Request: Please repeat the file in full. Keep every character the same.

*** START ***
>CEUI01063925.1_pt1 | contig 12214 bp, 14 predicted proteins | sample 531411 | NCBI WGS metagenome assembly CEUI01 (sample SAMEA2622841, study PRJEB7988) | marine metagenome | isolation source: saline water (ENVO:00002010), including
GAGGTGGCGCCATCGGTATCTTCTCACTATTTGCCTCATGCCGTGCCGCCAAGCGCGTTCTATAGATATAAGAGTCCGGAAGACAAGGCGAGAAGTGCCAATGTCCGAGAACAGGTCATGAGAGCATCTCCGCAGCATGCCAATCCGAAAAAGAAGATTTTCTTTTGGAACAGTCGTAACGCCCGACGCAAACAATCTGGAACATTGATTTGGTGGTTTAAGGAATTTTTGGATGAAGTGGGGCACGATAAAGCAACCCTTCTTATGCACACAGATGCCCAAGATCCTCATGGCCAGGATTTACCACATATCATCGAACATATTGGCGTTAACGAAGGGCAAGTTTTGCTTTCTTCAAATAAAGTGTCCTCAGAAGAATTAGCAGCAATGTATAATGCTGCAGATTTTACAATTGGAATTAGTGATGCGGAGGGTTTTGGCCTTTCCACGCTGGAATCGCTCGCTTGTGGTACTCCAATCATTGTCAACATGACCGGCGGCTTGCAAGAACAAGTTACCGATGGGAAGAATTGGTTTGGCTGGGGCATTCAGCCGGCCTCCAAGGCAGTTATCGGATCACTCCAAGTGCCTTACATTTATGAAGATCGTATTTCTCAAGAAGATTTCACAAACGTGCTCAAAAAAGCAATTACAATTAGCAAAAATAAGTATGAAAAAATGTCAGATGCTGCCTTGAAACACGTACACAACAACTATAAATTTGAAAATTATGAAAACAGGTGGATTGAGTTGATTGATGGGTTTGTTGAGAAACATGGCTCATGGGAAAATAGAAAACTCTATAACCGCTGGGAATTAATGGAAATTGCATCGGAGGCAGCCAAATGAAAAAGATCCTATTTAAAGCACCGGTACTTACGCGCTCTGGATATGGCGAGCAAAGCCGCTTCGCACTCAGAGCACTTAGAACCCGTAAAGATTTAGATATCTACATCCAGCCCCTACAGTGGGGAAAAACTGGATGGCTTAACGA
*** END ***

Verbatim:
>CEUI01063925.1_pt1 | contig 12214 bp, 14 predicted proteins | sample 531411 | NCBI WGS metagenome assembly CEUI01 (sample SAMEA2622841, study PRJEB7988) | marine metagenome | isolation source: saline water (ENVO:00002010), including
GAGGTGGCGCCATCGGTATCTTCTCACTATTTGCCTCATGCCGTGCCGCCAAGCGCGTTCTATAGATATAAGAGTCCGGAAGACAAGGCGAGAAGTGCCAATGTCCGAGAACAGGTCATGAGAGCATCTCCGCAGCATGCCAATCCGAAAAAGAAGATTTTCTTTTGGAACAGTCGTAACGCCCGACGCAAACAATCTGGAACATTGATTTGGTGGTTTAAGGAATTTTTGGATGAAGTGGGGCACGATAAAGCAACCCTTCTTATGCACACAGATGCCCAAGATCCTCATGGCCAGGATTTACCACATATCATCGAACATATTGGCGTTAACGAAGGGCAAGTTTTGCTTTCTTCAAATAAAGTGTCCTCAGAAGAATTAGCAGCAATGTATAATGCTGCAGATTTTACAATTGGAATTAGTGATGCGGAGGGTTTTGGCCTTTCCACGCTGGAATCGCTCGCTTGTGGTACTCCAATCATTGTCAACATGACCGGCGGCTTGCAAGAACAAGTTACCGATGGGAAGAATTGGTTTGGCTGGGGCATTCAGCCGGCCTCCAAGGCAGTTATCGGATCACTCCAAGTGCCTTACATTTATGAAGATCGTATTTCTCAAGAAGATTTCACAAACGTGCTCAAAAAAGCAATTACAATTAGCAAAAATAAGTATGAAAAAATGTCAGATGCTGCCTTGAAACACGTACACAACAACTATAAATTTGAAAATTATGAAAACAGGTGGATTGAGTTGATTGATGGGTTTGTTGAGAAACATGGCTCATGGGAAAATAGAAAACTCTATAACCGCTGGGAATTAATGGAAATTGCATCGGAGGCAGCCAAATGAAAAAGATCCTATTTAAAGCACCGGTACTTACGCGCTCTGGATATGGCGAGCAAAGCCGCTTCGCACTCAGAGCACTTAGAACCCGTAAAGATTTAGATATCTACATCCAGCCCCTACAGTGGGGAAAAACTGGATGGCTTAACGA